“Take with you words and say unto Him.” He says the words, that the sinner may make them his own, and say them after Him. In this condescending style He teaches the returning sinner how to pray. What a gracious God He is! Suppose a case. A great king has been grievously offended by a rebellious subject, but in kindness of heart he wills to be reconciled. He invites the rebel to sue for pardon. He replies, “O King, I would fain be forgiven, but how can I properly approach your offended majesty? I am anxious to present such a petition as you can accept, but I know not how to draw it up.” Suppose this great king were to say, “I will draw up the petition for you,” what confidence the supplicant would feel in presenting the petition! He brings to the king his own words. He prays the prayer he is bidden to pray. By the very fact of drawing up the petition, the monarch pledged himself to grant it. O my hearer, the Lord puts it into your mouth to say this morning, “Take away all iniquity.” May you find it in your heart to pray in that fashion! That prayer is best which is offered in God’s own way and is of God’s own prompting. May you present such a prayer at once! ~ C.H. Spurgeon

https://www.blueletterbible.org/Comm/spurgeon_charles/sermons/2192.cfm

Take with You Words and Turn to the Lord

Take with you words, and turn to the LORD: say unto Him, “Take away all iniquity, and receive us graciously…” I will heal their backsliding, I will love them freely: for Mine anger is turned away from him. – Hosea 14:2,4

The Lord helps our ignorance and our fear. He gives us direction as to what to bring. Read the second verse. “Ah!” saith the sinner, “I do not know what to take with me in approaching the Most High. I have no bullocks, no lambs, no incense. In my hand there is no price of money or merit.” The answer is, “Take with you words.” Your heart is right; you are longing for salvation; you need not say, “Wherewith shall I come before the Lord, and bow myself before the high God?” “Take with you words”; you have plenty of them. The heart must be there first, and then nothing more is asked than “words.” This is simple enough; he that hath a tongue can bring words. O man and woman, whatever else you cannot bring, you can bring words; for indeed you have multiplied words to sin. The Lord is helping you to return, you need not hesitate for want of an offering, since He saith, “Take with you words.” This is but another version of our grand hymn-

“Nothing in my hand I bring:
Simply to Thy cross I cling;
Naked, come to Thee for dress;
Helpless, look to Thee for grace;
Foul, I to the fountain fly;
Wash me Saviour, or I die.”

And then, the Lord helps the coming sinner by a direction as to where to turn. “Take with you words and turn to the Lord.” “I was wanting to see the minister,” saith one. Turn to the Lord! “I desire to converse with a man of God.” Turn to the Lord! We read in the book of Job, “To which of the saints wilt thou turn?” My answer would be-Sinner, turn thou to the sinner’s Friend, and leave the saints alone. If thou wouldst be saved turn not to Peter, nor James, nor John; but turn to Him whom all these call “Master and Lord.” “Take with you words and turn to the Lord.” ~ C.H. Spurgeon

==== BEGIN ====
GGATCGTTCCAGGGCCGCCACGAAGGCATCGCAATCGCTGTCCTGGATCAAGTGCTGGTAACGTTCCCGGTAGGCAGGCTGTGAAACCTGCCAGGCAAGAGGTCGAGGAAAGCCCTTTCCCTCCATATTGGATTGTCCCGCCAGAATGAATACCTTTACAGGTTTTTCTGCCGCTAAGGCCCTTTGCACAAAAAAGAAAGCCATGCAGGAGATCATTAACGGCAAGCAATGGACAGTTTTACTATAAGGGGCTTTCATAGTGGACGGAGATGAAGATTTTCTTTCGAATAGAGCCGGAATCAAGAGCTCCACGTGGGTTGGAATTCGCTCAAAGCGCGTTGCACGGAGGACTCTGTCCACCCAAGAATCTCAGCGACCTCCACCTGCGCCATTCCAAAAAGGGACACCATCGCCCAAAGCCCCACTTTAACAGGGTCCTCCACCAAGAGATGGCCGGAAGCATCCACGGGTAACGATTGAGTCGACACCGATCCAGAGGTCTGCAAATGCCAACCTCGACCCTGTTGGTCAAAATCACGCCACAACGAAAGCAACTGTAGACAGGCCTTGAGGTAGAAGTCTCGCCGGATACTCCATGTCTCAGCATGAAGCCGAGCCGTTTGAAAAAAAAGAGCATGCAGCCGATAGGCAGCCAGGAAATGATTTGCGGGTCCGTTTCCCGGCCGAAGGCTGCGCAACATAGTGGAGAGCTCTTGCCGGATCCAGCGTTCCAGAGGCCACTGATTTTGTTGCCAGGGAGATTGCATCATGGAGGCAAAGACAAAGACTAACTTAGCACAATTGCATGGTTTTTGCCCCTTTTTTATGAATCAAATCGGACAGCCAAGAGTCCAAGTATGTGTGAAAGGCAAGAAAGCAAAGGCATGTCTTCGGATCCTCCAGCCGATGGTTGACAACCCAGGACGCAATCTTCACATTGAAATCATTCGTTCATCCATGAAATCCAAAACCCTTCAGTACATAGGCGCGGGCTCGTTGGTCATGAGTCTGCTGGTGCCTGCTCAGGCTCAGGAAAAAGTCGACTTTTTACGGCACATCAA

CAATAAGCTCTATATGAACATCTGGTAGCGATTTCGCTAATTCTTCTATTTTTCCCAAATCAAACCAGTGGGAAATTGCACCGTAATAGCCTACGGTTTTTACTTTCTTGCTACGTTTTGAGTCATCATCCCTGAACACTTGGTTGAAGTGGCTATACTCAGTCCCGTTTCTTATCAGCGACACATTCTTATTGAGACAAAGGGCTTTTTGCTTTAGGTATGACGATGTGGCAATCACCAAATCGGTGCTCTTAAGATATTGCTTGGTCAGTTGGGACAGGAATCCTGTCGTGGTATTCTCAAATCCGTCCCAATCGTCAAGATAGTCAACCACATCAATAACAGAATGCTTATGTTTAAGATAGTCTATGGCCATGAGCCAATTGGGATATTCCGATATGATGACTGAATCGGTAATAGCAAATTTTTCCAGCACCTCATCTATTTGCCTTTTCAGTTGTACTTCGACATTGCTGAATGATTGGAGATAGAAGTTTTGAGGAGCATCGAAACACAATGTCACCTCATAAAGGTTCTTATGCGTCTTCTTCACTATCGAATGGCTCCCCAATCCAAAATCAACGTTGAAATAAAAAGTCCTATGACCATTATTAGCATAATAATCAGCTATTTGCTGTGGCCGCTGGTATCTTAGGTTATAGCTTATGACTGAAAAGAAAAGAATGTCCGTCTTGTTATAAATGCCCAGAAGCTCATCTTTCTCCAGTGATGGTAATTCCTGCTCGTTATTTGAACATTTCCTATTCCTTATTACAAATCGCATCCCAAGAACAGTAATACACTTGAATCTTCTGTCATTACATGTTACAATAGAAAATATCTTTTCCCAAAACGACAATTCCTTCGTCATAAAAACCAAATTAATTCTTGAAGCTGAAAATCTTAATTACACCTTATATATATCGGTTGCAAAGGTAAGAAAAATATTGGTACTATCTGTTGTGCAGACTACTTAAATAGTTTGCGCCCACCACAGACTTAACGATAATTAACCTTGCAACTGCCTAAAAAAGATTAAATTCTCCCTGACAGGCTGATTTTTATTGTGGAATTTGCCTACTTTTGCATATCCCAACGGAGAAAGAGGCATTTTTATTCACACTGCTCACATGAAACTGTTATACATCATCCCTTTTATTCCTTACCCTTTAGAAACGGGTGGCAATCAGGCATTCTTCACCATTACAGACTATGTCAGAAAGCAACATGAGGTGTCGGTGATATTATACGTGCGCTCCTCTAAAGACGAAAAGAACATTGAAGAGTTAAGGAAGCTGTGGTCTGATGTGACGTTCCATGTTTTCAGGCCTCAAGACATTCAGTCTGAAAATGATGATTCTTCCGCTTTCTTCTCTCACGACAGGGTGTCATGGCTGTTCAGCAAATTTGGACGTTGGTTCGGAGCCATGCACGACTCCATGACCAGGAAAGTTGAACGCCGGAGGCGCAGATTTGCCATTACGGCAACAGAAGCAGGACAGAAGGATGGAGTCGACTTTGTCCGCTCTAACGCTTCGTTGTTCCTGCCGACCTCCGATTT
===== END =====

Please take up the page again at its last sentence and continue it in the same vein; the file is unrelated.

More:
https://www.blueletterbible.org/Comm/spurgeon_charles/sermons/2192.cfm

Fallen One, God Pleads with You to Return to Him

O Israel, return unto the LORD thy God; for thou hast fallen by thine iniquity. – Hosea 14:1

“Thou hast fallen by thine iniquity.” Sin is the root of the mischief. Do not say, “I was fated to be so.” “Thou hast fallen by thine iniquity.” It is true that thou hast fallen in Adam; but thou hast also fallen by thine own actual sin, and thou hast enough to do to confess thine own act and deed. Thine own willful omissions and commissions have ruined thee. Thou art wounded, but thine own hand has given the injurious stab. “Thou hast fallen by thine iniquity”; blame no one else. That you are an unbeliever is your own fault; you will not come to Christ that you might have life. The way you follow is the way of your own choice, in which you follow the imaginations and devices of your own heart. All the misery of your present estate is due to yourself alone. “O Israel, thou hast destroyed thyself”! Feel that it is so, and confess it before God, taking to yourself shame and confusion of face.

“Return unto the Lord thy God; for thou hast fallen by thine iniquity.” What a wonderful argument is this! You are in an evil plight through sin; therefore return to the Lord your God. But, saith one, I was afraid I might not come because I had fallen.” See how your fear is anticipated. The case is reversed, and your having fallen is made by the Lord into an argument why you should return to Him. “I am broken-kneed,” saith one; “I have fallen so badly that I shall never be worth a penny for any good work.” Yet the Lord cries, “Return, for thou hast fallen.” I hear one moaning, “I am broken to pieces by sin: I am like an old pot that has fallen on the stones. I am useless henceforth. “For that very reason the Lord of mercy bids you return. “Return unto the Lord thy God; for thou hast fallen.” What ingenuity of mercy there is in the heart of God! I pray you, yield to so gracious a plea. ~ C.H. Spurgeon

https://www.blueletterbible.org/Comm/spurgeon_charles/sermons/2192.cfm